Siliciclastic non-deltaic coastal

Non-deltaic coastal settings are characterized by four principal depositional environments. Foreshore facies are composed of sandstone with gently seaward dipping planar lamination with minimal bioturbation. Shoreface facies from most margins are characterized by sandstone with large-scale trough and tabular cross-bedding and a Skolithos ichnofacies suite. On coasts with a weak wave climate, the shoreface may be highly bioturbated with thin intervals of planar and wave-ripple laminae. Transition zone / lower shoreface deposits bear a mix of mudstone and hummocky cross-stratified sandstone, with a mixed Skolithos-Cruziana ichnofacies. Offshore facies are composed primarily of shale, but may contain thin beds of sandstone or siltstone deposited by storms. Bioturbation is commonly pervasive in offshore facies, with a Cruziana ichnofacies. Where a specific non-deltaic coastal environment cannot be determined, select coastal indet.

Siliciclastic deep-water

The database currently distinguishes among a few types of deep-sea environment. All submarine fan environments are lumped together and these are collectively characterized by a variety of slumps, slides, debrites, and turbidites. Three deep-sea mud and ooze and environments are distinguished, based on composition. Siliciclastic muds dominated by clays are handled by basinal (siliciclastic), Siliceous oozes commonly composed of chert derived from diatom and radiolarian tests are called basinal (siliceous), and calcareous oozes are grouped under basinal (carbonate). Where a specific determination of deep-sea deposit cannot be made, use deep-water indet.


Terrestrial and fresh-water settings

Terrestrial and aquatic environments are limited to those without marine influence.

If you are dealing with a terrestrial or aquatic setting, is it more specifically an alluvial or fluvial setting, a lacustrine setting, an eolian setting, a karst setting, or some other setting that does not fit neatly into any of these categories (such as glacial, swamp, spring, or tar)? If you are not sure, you should choose Terrestrial indet.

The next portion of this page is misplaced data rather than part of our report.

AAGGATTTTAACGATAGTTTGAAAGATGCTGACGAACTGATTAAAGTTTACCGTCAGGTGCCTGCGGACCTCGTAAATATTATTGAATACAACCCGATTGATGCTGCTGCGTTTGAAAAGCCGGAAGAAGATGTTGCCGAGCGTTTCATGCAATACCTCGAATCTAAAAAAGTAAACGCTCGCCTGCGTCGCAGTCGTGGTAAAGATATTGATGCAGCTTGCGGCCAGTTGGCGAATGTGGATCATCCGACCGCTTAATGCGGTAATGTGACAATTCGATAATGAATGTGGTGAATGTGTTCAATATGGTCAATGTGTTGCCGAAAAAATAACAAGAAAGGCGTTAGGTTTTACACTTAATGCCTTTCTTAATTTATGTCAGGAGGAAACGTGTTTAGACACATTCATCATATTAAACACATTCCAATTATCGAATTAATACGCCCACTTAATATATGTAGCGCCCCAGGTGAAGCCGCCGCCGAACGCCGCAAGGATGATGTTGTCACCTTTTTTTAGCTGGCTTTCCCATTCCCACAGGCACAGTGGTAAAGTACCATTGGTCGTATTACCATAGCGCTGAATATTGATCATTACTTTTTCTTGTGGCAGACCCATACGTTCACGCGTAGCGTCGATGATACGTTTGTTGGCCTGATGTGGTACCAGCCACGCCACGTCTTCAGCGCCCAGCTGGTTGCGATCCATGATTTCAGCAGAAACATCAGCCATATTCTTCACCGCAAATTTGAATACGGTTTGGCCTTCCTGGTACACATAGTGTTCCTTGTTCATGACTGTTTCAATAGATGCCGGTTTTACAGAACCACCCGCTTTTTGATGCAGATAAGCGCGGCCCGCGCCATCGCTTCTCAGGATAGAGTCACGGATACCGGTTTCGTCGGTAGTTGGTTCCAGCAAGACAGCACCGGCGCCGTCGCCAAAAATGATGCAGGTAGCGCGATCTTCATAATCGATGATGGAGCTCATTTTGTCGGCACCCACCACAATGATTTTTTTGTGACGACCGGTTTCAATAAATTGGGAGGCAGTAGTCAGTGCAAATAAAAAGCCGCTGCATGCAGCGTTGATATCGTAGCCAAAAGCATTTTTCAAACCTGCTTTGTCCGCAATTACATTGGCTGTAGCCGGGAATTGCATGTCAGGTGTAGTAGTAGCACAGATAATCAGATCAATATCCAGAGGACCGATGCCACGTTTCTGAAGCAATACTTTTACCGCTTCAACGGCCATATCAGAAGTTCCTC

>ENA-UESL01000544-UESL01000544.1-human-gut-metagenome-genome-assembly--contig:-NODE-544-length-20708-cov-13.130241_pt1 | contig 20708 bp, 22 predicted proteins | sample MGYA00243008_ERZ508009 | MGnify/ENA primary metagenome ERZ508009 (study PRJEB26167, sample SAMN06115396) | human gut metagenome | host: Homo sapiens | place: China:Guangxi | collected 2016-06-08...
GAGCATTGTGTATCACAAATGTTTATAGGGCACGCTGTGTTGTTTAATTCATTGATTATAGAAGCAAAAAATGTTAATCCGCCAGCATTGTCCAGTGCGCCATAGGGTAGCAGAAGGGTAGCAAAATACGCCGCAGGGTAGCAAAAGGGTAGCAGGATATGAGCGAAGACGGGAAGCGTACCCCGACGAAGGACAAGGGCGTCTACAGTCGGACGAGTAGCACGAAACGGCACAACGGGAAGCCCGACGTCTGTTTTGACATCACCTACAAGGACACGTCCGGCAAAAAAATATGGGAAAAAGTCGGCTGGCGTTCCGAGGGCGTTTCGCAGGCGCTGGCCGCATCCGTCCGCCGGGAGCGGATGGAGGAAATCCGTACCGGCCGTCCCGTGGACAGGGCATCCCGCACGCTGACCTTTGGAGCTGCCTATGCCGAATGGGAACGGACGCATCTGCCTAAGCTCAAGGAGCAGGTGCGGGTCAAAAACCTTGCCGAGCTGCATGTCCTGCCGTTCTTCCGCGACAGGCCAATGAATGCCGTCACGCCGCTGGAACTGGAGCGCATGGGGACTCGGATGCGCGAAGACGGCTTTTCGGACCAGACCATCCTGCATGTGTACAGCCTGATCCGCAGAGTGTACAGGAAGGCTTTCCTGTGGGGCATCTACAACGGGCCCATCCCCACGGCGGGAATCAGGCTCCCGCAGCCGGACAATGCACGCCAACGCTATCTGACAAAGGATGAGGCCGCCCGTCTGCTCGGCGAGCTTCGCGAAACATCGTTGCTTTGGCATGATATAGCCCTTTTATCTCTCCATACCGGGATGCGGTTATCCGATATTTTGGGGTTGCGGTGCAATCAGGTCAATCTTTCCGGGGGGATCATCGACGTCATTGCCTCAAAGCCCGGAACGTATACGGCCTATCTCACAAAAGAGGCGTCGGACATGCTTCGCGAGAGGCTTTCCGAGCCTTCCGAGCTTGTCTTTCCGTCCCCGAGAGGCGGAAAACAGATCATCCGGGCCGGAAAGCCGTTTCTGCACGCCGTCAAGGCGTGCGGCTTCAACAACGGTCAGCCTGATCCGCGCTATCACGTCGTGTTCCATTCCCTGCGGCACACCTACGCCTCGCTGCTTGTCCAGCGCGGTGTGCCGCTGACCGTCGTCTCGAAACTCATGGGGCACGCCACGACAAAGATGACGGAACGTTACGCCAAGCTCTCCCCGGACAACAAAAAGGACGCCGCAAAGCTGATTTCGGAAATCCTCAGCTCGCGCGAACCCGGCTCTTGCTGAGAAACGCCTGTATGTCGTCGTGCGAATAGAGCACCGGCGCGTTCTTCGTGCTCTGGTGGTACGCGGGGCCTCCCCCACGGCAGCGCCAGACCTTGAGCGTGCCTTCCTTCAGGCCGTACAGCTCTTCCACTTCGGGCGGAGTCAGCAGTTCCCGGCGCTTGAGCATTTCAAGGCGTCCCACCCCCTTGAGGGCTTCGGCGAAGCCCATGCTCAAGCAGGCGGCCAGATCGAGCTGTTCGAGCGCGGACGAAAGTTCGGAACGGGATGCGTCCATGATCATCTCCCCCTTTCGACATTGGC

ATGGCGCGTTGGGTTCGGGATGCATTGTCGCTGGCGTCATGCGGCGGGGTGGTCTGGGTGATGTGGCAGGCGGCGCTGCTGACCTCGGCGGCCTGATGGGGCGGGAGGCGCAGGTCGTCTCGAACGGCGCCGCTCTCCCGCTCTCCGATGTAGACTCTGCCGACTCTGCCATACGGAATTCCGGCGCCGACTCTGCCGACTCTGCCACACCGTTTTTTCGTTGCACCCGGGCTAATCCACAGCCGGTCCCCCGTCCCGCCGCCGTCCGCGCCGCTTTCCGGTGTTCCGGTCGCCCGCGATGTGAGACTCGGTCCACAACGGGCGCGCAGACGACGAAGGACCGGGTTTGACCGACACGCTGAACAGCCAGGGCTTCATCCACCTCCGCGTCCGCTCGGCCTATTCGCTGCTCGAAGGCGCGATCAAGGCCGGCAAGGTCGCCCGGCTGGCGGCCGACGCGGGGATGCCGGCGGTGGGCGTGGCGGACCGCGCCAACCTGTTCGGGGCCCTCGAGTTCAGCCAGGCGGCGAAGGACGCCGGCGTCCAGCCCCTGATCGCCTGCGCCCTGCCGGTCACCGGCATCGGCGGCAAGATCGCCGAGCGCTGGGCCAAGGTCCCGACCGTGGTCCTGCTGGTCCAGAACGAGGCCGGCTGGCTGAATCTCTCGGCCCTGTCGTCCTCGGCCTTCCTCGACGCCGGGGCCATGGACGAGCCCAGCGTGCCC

Alluvial and fluvial environments

If you know that you are dealing with an alluvial or fluvial environment, but cannot specify the environment in more detail, choose fluvial indet.

The alluvial fan environment is characterized by steep gradients with both debris flow and braided stream deposition. Braided-stream settings without evidence of debris flows should be placed into one of the fluvial environments, below.

Fluvial settings can be broadly separated into channel-associated settings and floodplain-associated settings. For channel deposits, it may be possible recognize the channel lag, characterized by pebble to boulder-sized material, consisting of large siliciclastic grains, mud rip-up clasts, bone, and wood, overlying the basal erosional surface of the channel. One may also distinguish channel fill deposits based on grain size and thereby delineate coarse channel fill and fine channel fill environments. In some cases, it may not be possible to distinguish any of these channel environments, in which case you should select "Channel" as the environment.

Several environments are present in floodplain settings, which are generally characterized by muds and silts, compared to the sands and gravels of channel deposits. It may be possible to recognized poorly-drained wet floodplain, based on gray to black colors of mudstones and an abundance of plant material, or well-drained dry floodplain, characterized by striking red and brown colors of mudstones. Where it is not possible to distinguish between these two, choose "floodplain". Associated with floodplain settings are crevasse splay deposits, marked by thin beds of rippled to bioturbated sandstone encased by floodplain mudstones. Levee deposits consist of fine sands and silts at the transition from channel deposits to floodplain deposits, and may also be rippled or bioturbated, depending on the extent and type of vegetation that was present. Bogs, swamps, and marshes may be present on a floodplain and are characterized by organic-rich mudstone, peat, and coal; all would be classified as mire/swamp facies. If you are dealing with a lake on a floodplain, such as an ox-bow, use one of the lacustrine environments. If you know that the environment is associated both with rivers and lakes, but cannot determine the environment more precisely, choose fluvial-lacustrine indet.